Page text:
Marine pollution is the harmful effect caused by the entry into the ocean of chemicals or particles. An associated problem is that many potentially toxic chemical's adhere to tiny particles which are then taken up by plankton and benthos animals, most of which are either deposit or filter feeders, concentrating upward within ocean food chains. Also, because most animal feeds contain high fish meal and fish oil content, toxins can be found a few weeks later in commonly consumed food items derived from livestock and animal husbandry such as meat, eggs, milk, butter and margarine. One common path of entry by contaminants to the sea are rivers. Many particles combine chemically in a manner highly depletive of oxygen, causing estuaries to become anoxic. This book presents the latest research in the field from around the world.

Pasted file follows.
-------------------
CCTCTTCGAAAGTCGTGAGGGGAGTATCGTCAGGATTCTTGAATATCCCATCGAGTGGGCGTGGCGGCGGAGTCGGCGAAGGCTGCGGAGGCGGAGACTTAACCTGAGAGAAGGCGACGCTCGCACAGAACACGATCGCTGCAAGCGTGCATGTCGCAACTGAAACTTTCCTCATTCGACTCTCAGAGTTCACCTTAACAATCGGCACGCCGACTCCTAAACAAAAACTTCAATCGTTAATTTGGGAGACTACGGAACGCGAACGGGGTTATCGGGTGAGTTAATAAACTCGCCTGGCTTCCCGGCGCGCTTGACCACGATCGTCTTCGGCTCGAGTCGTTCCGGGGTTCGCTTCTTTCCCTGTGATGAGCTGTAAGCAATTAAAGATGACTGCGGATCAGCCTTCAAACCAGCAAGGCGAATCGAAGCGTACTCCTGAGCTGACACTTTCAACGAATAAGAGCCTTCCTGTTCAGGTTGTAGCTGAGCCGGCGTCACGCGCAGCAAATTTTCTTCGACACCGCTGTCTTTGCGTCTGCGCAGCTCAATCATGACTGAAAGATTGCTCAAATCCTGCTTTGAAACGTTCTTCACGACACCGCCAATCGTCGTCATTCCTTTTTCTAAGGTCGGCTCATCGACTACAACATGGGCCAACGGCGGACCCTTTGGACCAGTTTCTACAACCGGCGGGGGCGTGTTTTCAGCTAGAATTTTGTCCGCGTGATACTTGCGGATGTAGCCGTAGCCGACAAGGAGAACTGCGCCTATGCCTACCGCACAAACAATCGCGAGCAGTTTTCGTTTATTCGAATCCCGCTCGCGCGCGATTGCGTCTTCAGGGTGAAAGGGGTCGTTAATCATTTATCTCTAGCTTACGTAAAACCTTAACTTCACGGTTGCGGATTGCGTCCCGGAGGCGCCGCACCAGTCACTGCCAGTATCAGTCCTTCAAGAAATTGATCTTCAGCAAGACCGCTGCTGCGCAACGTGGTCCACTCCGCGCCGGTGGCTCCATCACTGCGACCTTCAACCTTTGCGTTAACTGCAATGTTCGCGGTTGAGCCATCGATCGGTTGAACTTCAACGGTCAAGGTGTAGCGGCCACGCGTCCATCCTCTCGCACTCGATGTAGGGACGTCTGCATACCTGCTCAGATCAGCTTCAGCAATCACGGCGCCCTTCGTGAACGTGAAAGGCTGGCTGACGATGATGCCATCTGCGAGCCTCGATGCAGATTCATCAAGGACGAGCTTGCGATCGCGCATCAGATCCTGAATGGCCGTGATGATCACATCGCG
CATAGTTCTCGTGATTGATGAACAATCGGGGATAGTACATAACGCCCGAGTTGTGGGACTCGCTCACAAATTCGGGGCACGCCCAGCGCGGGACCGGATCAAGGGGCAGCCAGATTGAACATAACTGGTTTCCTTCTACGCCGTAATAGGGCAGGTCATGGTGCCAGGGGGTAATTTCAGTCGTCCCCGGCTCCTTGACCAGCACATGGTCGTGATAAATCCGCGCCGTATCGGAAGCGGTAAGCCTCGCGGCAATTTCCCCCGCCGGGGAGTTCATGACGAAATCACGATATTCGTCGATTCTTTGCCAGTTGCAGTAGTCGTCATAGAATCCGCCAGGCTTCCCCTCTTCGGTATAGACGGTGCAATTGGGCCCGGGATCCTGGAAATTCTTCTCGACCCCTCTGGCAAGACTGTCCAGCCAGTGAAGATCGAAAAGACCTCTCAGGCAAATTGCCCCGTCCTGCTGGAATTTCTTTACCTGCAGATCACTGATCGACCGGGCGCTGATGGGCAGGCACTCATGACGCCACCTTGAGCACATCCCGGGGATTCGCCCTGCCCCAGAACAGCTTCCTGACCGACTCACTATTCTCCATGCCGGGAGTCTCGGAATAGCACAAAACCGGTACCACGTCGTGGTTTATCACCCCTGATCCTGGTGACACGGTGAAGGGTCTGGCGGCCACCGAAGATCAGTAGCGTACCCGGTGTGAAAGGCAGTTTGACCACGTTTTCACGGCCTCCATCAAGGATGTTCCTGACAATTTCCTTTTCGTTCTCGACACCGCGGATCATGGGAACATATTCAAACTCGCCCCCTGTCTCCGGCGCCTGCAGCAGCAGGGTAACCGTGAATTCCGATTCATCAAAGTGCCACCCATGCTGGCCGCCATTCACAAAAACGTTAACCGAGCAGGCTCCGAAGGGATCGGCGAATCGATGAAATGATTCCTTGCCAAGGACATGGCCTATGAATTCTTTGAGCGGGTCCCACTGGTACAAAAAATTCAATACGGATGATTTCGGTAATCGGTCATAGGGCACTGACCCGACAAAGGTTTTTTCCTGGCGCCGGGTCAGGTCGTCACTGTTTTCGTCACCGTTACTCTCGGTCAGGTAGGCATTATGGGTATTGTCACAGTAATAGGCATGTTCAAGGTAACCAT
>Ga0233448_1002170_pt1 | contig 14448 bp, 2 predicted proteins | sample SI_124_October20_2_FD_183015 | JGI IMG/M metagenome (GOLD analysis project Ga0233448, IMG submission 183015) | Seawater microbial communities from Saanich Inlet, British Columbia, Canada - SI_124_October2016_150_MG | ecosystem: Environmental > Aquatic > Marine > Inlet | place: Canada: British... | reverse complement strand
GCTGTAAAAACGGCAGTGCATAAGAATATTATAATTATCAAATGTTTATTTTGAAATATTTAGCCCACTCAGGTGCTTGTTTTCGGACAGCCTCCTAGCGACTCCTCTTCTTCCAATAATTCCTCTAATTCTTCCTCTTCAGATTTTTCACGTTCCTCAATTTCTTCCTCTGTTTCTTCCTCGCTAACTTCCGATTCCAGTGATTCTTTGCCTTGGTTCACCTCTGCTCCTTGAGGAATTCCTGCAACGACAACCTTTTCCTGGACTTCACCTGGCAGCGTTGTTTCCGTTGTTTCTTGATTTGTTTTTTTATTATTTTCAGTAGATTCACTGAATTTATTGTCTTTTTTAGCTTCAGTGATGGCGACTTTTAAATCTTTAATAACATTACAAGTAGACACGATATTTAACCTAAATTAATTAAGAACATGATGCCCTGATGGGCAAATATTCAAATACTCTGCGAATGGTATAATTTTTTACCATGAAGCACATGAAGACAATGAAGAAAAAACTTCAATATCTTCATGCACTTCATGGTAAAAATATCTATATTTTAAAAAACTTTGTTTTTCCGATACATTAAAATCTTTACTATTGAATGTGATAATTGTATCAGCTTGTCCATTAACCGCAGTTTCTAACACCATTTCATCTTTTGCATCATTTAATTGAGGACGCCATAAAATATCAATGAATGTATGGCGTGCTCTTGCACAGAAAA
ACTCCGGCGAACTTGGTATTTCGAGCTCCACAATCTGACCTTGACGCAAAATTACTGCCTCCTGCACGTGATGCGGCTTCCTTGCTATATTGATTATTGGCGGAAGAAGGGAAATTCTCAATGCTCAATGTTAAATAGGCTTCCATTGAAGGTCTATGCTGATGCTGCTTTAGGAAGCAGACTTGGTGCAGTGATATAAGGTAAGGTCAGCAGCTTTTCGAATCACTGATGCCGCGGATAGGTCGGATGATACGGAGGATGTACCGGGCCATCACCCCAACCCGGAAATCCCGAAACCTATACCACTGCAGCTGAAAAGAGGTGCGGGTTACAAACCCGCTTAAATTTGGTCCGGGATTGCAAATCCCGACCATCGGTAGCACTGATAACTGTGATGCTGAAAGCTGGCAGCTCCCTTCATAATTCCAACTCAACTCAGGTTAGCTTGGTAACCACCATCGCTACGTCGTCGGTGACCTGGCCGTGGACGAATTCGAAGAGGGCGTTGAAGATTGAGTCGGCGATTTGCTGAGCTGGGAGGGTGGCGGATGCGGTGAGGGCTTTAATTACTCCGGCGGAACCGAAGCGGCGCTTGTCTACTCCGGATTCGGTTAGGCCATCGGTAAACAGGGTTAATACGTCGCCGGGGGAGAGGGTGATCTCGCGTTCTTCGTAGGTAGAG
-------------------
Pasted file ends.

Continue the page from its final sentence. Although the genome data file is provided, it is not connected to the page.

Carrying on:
Water Treatment: Principles and Design
by MWH (Author)

The one-stop resource for all aspects of water treatment engineering-from theory to practice
Completely revised and updated to address current practices and technologies, Water Treatment: Principles and Design, Second Edition provides unique coverage of both the principles and theory of water treatment, as well as the practical considerations of plant design and distribution.
Written by the world's leading water engineering firm, Water Treatment: Principles and Design, Second Edition presents the breadth of water treatment engineering-from the theory and principles of water chemistry and microbiology to in-depth discussions of revolutionary treatment processes to concise tips for plant and network design. Material has been extensively updated and revised in response to regulatory requirements and growing public awareness, particularly in the areas of disinfection, membrane filtration, disposal of treatment plant residuals, and basic microbiology with an emphasis on human pathogens and diseases.